And does the fact that it was manufactured in the previous calendar year actually matter if features, specifications, and price are the same in December 2012 versus January 2013. I know from experience that the announcement of a new model of a car affects book value, but, excluding the change of model for a moment, logistics need to be considered when we think about the idea of the year of manufacture being a real decision point for people. After all, a car manufactured in January 2013 will be using parts that were on-hand at end December 2012, that were probably ordered at the start of December 2012, and were probably being manufactured by the downstream supplier from October 2012 in anticipation of a glut of orders from car manufacturers in December/January 2012.

The new iPhone isn’t due out for a while yet, but already there are rumours of supply chains having been ramping up for months… that’s how logistics works.

And as the supply chain for vehicles is largely a pull supply chain (building to respond to demand), the easiest way to avoid having a car that was assembled in 2012 delivered to you as a new car in 2013 is to order it in Month 2 or 3 of 2013.

But even then it doesn’t matter as the actual age of components going into the car will depend on the vagaries of supply chain management down the line from the dealership to the nice man in Schenzen whose company makes the screws that hold your sun visor in place.

I can remember a few years ago looking to buy a particular model of car. The dealership didn’t have any in stock and when they (and this is the CSI moment) looked at the logistics system from the manufacturer they were able to tell me when the next one of the model I wanted would be manufactured. There was no great holding pen of stocks waiting for me to turn up and buy.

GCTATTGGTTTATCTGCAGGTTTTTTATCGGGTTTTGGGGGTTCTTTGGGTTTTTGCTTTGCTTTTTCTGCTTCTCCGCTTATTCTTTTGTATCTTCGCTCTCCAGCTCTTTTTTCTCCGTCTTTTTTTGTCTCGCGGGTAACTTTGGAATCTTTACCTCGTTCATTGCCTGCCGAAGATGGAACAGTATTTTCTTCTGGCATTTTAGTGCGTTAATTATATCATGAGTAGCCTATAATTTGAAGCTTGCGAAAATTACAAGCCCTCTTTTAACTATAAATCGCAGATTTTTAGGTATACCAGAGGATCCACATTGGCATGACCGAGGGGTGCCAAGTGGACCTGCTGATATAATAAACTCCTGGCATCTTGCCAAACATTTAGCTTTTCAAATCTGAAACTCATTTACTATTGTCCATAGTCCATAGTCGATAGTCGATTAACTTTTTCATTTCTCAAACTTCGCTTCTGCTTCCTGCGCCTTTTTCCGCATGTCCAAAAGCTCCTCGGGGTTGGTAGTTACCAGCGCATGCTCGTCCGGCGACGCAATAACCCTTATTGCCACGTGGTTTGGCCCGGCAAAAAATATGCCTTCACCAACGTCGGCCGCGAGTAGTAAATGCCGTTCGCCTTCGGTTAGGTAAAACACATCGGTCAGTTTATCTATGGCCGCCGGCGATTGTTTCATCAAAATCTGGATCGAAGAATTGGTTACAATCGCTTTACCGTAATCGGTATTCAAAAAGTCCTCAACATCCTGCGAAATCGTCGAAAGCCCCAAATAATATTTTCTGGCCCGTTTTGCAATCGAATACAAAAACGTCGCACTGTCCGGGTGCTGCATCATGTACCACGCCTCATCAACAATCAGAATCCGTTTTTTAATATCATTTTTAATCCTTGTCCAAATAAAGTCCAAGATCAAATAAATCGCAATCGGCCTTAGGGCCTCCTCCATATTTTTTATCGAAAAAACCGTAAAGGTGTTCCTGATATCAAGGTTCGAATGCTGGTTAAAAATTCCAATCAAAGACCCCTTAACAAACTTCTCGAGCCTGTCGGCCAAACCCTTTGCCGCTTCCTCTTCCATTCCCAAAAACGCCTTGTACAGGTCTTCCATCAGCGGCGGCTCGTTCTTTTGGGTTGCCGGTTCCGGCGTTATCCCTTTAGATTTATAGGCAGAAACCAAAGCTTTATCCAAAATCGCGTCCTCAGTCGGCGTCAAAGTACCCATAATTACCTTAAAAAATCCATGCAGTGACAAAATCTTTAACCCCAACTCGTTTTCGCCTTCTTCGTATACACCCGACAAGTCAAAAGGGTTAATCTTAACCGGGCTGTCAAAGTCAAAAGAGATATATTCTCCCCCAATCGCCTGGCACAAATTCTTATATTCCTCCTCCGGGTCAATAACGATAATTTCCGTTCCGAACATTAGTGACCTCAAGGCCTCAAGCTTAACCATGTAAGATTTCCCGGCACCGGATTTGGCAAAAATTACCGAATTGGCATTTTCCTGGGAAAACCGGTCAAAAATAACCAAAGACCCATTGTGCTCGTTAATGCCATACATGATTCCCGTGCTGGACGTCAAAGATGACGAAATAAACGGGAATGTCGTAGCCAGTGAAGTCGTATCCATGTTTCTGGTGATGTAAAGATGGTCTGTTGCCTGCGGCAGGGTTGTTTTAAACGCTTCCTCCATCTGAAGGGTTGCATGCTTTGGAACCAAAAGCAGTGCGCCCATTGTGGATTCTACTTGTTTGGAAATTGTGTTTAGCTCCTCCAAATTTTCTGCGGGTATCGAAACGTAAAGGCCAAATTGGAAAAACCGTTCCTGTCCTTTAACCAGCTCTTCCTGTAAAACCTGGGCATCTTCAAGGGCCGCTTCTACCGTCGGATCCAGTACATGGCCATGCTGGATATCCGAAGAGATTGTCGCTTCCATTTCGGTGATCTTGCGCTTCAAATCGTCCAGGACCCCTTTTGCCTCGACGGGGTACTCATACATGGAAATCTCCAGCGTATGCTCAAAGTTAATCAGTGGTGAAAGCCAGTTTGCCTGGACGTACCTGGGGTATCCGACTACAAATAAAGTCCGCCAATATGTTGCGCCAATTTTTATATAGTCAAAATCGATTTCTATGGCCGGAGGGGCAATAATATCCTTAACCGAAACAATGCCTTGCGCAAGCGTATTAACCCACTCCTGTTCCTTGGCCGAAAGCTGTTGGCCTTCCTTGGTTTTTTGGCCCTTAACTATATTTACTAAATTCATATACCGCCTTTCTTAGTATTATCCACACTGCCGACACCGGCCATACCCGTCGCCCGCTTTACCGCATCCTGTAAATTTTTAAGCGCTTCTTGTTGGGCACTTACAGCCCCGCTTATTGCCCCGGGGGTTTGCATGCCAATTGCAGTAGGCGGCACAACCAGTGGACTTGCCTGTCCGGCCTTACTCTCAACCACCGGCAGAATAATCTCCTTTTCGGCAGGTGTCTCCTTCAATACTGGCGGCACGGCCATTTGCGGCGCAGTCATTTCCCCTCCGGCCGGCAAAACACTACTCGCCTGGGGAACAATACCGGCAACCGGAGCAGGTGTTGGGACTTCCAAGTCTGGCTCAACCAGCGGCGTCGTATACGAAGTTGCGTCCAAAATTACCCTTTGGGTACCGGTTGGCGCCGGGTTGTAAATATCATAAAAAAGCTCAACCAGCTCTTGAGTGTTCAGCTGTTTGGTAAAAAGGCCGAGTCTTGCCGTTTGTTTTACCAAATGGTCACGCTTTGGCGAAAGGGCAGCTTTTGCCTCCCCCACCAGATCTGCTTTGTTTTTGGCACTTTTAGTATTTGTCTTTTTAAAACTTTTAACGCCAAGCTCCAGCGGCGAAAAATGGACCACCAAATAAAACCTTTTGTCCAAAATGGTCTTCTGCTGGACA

So… I would really like to see some objective evidence that people actually give a rats ass about when their car is assembled, given that the majority of new cars are purchased in a time period when it would be logical that the supply chain inputs to the delivery of that car would have taken place in the previous year. The data does not correlate.


It’s a number. Currently there are vehicles on the roads in Ireland with the number 13 in their license plate. Not in the year, but in the other element of the license plate.

Surely insurance companies can provide data on the number of claims involving vehicles registered within the past 10 years with the number 13 in their license plate against which we can determine if superstition is borne out by evidence. If it is… brilliant, we can establish an economic value case for changing an otherwise logical and straight forward system.

The National Vehicle database (where registration numbers come from) would likewise have data on how many cars currently have a 13 in their license plate. If people are already avoiding it then the data will be there… lots of 12s, lots of 14s, no 13s.

If not. Then there’s no actual reason to change other than a vague (and quantified) assertion that people won’t buy new cars because they have a 13 in the license plate.